ZAGREB, Croatia - A senior U.S. Defense Ministry official on Tuesday described Croatia as a "valued partner" in the war on terror.
Mira Ricardel, deputy assistant secretary of defense for Eurasia, visited Croatia to sign an agreement on cooperation in preventing proliferation of weapons of mass destruction. Croatia aspires to join NATO (news - web sites).
The agreement signed Tuesday by Ricardel and Croatia's Defense Minister, Zeljka Antunovic, was the first tangible sign that the Croatian pro-Western government is siding with the United States in its war on terror.
The deal, which still has to be ratified by the U.S. Congress and the Croatian parliament, would provide Croatia with knowledge and equipment needed to fight the spread of weapons of mass destruction, Antunovic said.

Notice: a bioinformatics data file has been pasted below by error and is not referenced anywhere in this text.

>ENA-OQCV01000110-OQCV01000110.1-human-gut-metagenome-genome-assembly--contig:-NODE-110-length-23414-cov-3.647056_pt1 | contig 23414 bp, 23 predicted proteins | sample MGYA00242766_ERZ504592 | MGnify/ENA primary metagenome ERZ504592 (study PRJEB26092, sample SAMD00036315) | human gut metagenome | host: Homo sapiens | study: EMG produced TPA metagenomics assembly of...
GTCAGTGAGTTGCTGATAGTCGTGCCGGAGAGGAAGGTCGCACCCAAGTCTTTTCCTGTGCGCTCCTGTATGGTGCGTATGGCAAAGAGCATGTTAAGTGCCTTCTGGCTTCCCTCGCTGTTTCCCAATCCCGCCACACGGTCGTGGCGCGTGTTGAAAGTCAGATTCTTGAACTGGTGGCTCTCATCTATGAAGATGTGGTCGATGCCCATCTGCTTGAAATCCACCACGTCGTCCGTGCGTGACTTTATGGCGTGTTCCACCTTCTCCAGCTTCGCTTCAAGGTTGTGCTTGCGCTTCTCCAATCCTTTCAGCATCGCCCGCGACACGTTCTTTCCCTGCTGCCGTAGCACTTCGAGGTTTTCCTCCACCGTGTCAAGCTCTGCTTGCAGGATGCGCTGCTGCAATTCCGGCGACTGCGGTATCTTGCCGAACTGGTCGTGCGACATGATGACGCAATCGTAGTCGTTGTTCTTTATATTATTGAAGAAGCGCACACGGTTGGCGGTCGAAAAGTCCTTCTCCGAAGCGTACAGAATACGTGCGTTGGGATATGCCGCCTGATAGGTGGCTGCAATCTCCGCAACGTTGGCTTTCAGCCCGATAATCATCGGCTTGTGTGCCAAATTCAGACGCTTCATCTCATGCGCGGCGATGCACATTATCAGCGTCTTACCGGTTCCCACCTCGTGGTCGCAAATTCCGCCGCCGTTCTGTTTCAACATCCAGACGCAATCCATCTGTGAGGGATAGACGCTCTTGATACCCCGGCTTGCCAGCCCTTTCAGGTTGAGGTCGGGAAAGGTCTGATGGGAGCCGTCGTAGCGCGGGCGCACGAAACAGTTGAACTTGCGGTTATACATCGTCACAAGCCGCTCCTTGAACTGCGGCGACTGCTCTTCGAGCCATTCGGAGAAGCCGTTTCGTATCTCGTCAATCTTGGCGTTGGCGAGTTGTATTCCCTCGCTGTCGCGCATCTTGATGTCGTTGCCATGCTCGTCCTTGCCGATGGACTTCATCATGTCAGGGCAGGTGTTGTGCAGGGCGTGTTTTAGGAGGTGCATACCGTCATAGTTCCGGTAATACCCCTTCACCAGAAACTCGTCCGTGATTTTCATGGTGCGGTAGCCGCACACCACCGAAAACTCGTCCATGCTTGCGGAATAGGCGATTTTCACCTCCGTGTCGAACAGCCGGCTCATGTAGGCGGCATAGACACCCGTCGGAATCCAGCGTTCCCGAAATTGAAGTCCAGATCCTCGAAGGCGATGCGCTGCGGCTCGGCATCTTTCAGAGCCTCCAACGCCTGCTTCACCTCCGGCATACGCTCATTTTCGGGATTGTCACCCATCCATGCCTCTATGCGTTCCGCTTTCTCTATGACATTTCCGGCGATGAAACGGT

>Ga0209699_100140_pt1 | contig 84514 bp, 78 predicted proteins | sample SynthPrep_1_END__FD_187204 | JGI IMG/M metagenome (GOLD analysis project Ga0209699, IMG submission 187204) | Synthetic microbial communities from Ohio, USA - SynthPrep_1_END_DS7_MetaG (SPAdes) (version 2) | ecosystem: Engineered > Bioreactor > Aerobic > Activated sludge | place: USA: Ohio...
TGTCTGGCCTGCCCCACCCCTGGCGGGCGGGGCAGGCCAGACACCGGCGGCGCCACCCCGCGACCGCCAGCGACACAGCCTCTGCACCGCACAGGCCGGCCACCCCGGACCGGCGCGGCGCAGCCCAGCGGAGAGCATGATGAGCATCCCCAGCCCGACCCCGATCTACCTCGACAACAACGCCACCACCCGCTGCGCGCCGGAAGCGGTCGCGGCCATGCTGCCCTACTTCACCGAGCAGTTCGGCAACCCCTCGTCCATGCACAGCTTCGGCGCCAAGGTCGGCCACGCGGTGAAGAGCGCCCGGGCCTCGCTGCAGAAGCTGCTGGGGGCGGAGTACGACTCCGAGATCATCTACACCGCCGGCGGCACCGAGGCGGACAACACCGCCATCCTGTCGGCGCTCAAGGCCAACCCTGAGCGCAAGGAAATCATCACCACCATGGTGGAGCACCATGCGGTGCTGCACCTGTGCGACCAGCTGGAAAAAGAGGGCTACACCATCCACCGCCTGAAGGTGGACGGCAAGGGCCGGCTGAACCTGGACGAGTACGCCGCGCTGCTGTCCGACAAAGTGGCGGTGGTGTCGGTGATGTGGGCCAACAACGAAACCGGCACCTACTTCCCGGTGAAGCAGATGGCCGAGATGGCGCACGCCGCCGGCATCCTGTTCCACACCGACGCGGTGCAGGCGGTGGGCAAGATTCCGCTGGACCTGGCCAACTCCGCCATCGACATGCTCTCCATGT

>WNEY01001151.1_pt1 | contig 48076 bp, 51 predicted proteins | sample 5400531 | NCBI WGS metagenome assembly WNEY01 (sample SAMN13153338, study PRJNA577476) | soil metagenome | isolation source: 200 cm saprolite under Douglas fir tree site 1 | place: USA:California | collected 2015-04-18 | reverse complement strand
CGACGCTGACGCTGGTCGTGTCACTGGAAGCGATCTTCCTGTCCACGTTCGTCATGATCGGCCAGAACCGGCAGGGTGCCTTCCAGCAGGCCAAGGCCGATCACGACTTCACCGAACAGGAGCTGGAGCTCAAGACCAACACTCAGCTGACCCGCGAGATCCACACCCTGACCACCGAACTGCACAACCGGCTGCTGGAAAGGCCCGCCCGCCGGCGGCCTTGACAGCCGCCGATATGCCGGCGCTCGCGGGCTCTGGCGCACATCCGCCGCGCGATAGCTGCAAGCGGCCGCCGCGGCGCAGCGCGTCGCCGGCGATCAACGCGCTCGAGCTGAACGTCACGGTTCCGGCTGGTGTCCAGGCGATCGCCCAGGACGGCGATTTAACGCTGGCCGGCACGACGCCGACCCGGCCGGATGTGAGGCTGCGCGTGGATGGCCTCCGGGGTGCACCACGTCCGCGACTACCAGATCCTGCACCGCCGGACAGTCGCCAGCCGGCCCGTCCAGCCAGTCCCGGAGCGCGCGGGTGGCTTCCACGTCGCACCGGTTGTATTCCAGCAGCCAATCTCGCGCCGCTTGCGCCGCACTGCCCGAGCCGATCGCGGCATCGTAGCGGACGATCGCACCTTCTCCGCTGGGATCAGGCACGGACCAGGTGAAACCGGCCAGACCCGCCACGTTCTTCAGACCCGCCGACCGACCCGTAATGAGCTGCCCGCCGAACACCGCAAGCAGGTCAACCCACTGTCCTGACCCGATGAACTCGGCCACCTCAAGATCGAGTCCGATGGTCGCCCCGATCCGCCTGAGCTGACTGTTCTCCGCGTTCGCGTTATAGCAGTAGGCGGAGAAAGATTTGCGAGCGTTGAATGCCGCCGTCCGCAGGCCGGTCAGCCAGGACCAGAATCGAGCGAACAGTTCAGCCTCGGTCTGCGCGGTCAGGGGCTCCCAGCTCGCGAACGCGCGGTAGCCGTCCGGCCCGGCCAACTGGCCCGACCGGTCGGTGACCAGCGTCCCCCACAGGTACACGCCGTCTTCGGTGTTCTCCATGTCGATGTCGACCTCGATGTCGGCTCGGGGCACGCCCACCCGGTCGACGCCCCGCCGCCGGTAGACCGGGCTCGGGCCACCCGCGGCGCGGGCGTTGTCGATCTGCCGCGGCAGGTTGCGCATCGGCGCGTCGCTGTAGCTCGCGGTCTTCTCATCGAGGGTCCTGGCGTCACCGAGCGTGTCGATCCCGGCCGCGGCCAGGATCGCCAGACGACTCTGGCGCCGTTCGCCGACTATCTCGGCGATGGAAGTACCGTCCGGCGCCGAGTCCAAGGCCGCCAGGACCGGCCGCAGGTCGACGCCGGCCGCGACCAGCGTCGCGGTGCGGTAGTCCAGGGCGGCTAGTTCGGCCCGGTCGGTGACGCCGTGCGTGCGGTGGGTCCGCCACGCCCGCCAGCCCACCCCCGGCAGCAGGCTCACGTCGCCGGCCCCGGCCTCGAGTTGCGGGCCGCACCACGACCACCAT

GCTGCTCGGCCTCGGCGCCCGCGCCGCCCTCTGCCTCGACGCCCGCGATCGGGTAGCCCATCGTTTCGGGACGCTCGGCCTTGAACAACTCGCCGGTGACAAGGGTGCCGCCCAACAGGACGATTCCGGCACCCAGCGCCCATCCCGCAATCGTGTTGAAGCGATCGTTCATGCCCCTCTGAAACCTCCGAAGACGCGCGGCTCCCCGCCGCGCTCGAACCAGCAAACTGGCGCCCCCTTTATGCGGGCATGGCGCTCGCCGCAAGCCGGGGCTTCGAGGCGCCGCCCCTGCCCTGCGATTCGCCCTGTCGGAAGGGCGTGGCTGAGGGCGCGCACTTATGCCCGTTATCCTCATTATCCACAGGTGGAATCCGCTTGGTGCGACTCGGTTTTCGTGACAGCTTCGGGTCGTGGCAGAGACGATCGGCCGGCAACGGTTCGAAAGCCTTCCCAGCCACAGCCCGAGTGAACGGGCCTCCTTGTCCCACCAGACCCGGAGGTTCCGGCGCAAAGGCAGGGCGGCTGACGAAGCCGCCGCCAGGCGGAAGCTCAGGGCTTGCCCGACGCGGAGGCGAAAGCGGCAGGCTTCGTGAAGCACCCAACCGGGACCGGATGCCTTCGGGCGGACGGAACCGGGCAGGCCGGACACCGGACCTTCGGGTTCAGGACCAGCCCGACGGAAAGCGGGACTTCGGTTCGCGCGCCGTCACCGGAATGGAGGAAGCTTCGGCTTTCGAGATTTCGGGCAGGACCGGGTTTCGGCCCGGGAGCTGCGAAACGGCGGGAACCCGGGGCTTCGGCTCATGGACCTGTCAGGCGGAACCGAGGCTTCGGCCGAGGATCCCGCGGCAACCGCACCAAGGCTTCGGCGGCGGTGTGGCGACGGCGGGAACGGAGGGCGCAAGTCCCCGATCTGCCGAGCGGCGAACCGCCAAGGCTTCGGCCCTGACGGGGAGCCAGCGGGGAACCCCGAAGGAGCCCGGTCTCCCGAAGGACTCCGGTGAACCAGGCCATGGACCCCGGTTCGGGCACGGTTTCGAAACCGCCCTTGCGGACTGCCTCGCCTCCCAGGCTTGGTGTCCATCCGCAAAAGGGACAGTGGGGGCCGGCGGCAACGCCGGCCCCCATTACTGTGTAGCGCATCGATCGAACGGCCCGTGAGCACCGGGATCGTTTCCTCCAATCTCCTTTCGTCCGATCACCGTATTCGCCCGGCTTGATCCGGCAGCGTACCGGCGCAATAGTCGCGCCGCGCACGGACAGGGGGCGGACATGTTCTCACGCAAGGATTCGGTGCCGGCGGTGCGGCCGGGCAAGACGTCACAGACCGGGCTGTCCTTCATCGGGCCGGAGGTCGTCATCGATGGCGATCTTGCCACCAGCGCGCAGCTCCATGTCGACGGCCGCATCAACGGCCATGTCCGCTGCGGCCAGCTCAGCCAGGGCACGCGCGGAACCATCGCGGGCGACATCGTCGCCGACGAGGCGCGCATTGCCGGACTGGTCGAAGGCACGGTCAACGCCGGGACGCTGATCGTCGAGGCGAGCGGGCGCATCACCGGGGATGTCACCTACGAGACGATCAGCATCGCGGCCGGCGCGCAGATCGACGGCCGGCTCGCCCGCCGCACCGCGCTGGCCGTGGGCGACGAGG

The agreement was not linked to the possible war in Iraq, she said, adding it covered a period of seven years. She offered no other details.
Ricardel said the deal would deepen partnership between the two countries.
"Croatia is a valued partner of the United States, a valued partner in the war on terror," she said.
Ricardel also said Croatia was "a serious candidate" for NATO membership because "its leadership is taking very decisive and difficult steps in reforming" its armed forces.
Croatia, a nation of 4.5 million that gained independence in 1992 and ended a war with Serb rebels in 1995, is reforming its military to conform to NATO standards, hoping to become an alliance member.
The country has been a member of NATO's auxiliary program Partnership for Peace since 1997, but it is not among the front-runners for alliance